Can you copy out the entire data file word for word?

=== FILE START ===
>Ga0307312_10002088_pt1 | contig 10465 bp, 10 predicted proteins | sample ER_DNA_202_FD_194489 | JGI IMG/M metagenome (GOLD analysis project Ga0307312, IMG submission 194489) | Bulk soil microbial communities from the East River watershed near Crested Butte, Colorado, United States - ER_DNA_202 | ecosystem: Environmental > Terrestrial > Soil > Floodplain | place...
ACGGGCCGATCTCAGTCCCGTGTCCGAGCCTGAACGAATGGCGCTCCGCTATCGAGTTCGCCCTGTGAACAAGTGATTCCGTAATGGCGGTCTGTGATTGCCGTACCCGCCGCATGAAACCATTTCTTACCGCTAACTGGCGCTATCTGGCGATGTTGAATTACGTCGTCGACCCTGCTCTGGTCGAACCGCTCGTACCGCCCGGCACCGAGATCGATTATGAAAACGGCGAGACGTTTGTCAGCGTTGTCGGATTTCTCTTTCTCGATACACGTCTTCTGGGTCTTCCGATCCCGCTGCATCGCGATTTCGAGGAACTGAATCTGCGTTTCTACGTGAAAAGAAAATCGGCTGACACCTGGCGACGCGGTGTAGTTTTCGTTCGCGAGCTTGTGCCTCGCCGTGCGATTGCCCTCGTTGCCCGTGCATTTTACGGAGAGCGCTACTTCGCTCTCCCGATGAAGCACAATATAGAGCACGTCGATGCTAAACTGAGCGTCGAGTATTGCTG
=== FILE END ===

>Ga0307312_10002088_pt1 | contig 10465 bp, 10 predicted proteins | sample ER_DNA_202_FD_194489 | JGI IMG/M metagenome (GOLD analysis project Ga0307312, IMG submission 194489) | Bulk soil microbial communities from the East River watershed near Crested Butte, Colorado, United States - ER_DNA_202 | ecosystem: Environmental > Terrestrial > Soil > Floodplain | place...
ACGGGCCGATCTCAGTCCCGTGTCCGAGCCTGAACGAATGGCGCTCCGCTATCGAGTTCGCCCTGTGAACAAGTGATTCCGTAATGGCGGTCTGTGATTGCCGTACCCGCCGCATGAAACCATTTCTTACCGCTAACTGGCGCTATCTGGCGATGTTGAATTACGTCGTCGACCCTGCTCTGGTCGAACCGCTCGTACCGCCCGGCACCGAGATCGATTATGAAAACGGCGAGACGTTTGTCAGCGTTGTCGGATTTCTCTTTCTCGATACACGTCTTCTGGGTCTTCCGATCCCGCTGCATCGCGATTTCGAGGAACTGAATCTGCGTTTCTACGTGAAAAGAAAATCGGCTGACACCTGGCGACGCGGTGTAGTTTTCGTTCGCGAGCTTGTGCCTCGCCGTGCGATTGCCCTCGTTGCCCGTGCATTTTACGGAGAGCGCTACTTCGCTCTCCCGATGAAGCACAATATAGAGCACGTCGATGCTAAACTGAGCGTCGAGTATTGCTG